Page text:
An in-depth examination of the U.S. Supreme Court under the 11-year reign of Chief Justice Edward Douglass White. * A–Z entries on key people, laws, cases, events, and concepts such as Oliver Wendell Holmes, Hipolite Egg Co. v. United States, and Standard Oil of New Jersey v. United States * Appendix with excerpts from primary documents of key cases decided during the White Court tenure
As the most current substantive, and serious look at the Bush Presidency available to students today, this timely collection of original perspectives is the how-they're-doing-so-far report you have been waiting for. Bush's presidency is intriguing for many reasons. The unusual circumstances of Bush's ascent to the presidency, the political success of his campaigns to cut taxes, the horrific events of 9/11, the waning of the economic boom, corporate corruption, and the rise of a unilateral and muscular approach to U. S. foreign policy are just some of the distinguishing factors discussed in this balanced collection.
Author: David O'Brien
Release Date: 2001-06
Genre: Political Science
KEY BENFIT: This comprehensive, classic book takes readers from on-lookers to participants. Government by the People lets them see democracy as the participatory government that it is. Covers 2000 Presidential Election, constitutional democracy, political culture and ideology, campaigns and elections, the Presidency, the judiciary, and much more. Explains how Congress and the President work together. For anyone interested in American Government.
Author: Trevor Parry-Giles
Publisher: MSU Press
Release Date: 2006
Genre: Language Arts & Disciplines
For much of American history, Supreme Court nominations attracted little public attention. Today, except for presidential campaigns, no single constitutional event produces more controversy and interest than the nomination of a Supreme Court Justice. Parry-Giles examines some controversial and ideologically meaningful Supreme Court nominations from 1916 through 1987: Louis D. Brandeis, Charles Evans Hughes, John J. Parker, Thurgood Marshall, Clement F. Haynsworth Jr., G. Harrold Carswell, and Robert Bork. The book also discusses recent confirmations, including Clarence Thomas, Ruth Bader Ginsburg, and Stephen Breyer. The Character of Justice points to the centrality of this process to and the ideological constitution of the American system of democracy and law.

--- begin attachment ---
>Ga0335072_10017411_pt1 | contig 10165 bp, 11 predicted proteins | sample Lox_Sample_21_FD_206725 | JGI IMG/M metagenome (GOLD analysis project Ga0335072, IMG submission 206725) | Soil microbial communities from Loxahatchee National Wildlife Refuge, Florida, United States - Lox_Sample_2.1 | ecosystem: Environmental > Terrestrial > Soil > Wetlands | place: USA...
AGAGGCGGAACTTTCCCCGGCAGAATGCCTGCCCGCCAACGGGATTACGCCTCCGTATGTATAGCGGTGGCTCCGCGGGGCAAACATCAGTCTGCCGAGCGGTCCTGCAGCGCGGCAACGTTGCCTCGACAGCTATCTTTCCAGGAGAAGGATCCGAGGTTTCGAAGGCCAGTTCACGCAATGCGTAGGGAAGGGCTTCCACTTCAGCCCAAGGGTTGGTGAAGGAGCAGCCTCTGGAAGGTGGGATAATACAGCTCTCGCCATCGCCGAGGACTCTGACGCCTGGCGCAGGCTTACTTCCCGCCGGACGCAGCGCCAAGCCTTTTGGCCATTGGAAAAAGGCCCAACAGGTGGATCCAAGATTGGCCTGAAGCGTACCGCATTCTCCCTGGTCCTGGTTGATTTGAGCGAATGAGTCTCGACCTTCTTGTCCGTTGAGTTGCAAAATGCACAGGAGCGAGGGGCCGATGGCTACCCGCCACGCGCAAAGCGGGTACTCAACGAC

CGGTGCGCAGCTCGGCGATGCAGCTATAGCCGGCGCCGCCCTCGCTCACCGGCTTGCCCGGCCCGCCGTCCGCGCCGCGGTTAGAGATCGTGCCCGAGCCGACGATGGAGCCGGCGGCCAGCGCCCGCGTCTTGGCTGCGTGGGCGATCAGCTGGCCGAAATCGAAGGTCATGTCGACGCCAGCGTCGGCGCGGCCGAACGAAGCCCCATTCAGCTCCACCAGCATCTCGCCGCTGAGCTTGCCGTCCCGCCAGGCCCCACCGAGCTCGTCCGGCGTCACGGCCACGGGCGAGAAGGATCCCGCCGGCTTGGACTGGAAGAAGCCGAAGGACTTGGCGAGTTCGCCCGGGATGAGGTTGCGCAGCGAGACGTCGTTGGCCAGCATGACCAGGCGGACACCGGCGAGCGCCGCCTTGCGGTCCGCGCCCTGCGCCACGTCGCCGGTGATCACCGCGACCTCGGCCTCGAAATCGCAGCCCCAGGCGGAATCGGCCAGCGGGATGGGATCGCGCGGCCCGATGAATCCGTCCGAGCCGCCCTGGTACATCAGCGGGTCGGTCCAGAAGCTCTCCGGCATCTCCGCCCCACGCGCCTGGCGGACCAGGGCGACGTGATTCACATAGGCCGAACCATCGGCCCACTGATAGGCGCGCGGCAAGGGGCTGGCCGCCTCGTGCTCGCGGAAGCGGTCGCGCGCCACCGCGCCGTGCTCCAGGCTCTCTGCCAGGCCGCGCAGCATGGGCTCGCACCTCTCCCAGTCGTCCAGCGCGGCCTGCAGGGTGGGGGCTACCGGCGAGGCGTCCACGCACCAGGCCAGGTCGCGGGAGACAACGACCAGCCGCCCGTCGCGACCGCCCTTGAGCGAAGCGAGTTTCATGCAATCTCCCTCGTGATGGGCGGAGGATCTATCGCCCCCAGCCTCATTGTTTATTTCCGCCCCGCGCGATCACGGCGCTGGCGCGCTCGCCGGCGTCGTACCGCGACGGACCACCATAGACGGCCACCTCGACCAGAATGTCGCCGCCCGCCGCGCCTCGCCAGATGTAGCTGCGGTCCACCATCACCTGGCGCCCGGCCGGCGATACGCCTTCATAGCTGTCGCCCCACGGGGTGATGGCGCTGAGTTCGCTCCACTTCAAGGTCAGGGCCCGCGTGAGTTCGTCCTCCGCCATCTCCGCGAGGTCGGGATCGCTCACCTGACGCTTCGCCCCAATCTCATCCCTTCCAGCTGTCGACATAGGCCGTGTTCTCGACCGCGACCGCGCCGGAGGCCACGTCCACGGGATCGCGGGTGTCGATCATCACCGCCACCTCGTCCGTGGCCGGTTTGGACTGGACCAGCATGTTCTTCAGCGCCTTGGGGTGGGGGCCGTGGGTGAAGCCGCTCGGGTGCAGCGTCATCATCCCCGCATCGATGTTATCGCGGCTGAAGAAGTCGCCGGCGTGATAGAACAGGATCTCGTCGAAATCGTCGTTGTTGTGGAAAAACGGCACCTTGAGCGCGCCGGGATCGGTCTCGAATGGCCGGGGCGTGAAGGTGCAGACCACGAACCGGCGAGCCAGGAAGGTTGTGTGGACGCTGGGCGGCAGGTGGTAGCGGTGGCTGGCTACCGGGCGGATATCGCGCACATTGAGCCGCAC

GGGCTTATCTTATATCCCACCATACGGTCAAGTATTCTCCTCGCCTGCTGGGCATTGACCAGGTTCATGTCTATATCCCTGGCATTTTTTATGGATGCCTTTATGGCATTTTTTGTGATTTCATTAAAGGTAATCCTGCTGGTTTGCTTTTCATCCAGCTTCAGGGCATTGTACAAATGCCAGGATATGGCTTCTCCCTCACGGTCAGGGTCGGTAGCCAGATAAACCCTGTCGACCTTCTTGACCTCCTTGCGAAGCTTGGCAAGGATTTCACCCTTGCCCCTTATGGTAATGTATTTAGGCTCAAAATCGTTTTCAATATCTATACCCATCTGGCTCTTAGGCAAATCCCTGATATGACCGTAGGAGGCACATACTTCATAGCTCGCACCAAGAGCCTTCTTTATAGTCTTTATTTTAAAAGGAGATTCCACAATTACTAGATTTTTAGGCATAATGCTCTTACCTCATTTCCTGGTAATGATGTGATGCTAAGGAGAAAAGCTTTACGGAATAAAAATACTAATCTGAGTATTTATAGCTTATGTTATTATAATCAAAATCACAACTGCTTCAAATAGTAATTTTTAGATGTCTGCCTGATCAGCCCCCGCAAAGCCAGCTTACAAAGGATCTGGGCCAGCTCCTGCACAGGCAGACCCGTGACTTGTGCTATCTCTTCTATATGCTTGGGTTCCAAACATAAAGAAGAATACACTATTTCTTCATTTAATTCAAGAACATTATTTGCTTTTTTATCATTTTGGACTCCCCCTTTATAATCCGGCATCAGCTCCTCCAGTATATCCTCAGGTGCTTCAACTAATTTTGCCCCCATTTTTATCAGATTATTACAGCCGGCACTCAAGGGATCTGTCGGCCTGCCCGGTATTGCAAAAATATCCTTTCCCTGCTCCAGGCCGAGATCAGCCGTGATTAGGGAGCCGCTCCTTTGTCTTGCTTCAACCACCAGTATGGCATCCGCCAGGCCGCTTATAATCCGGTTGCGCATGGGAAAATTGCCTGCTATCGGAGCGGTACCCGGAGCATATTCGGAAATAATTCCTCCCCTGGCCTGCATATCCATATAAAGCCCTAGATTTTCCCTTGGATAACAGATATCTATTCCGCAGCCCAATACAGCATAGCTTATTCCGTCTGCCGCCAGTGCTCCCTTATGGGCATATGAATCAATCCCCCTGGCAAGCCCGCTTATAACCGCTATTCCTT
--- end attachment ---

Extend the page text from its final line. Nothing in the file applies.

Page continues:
Author: Stephen W. Stathis
Publisher: CQ Press
Release Date: 2009
Examines more than fifty significant congressional debates, arranged in chronological order and accompanied by introductory essays that outline the opposing forces and historical context of each debate.
Life appointments make Supreme Court justices among the most powerful officials in government and allow even dysfunctional judges to stay on long after they should have departed. For that reason, when a justice leaves the bench is often as controversial as when he's appointed. This first comprehensive historical treatment of their deaths, resignations, and retirements explains when and why justices do step down. It considers the diverse circumstances under which they leave office and clarifies why they often are reluctant to, showing how factors like pensions, party loyalty, or personal pride come into play. It also relates physical ailments to mental faculties, offering examples of how a justice's disability sometimes affects Court decisions.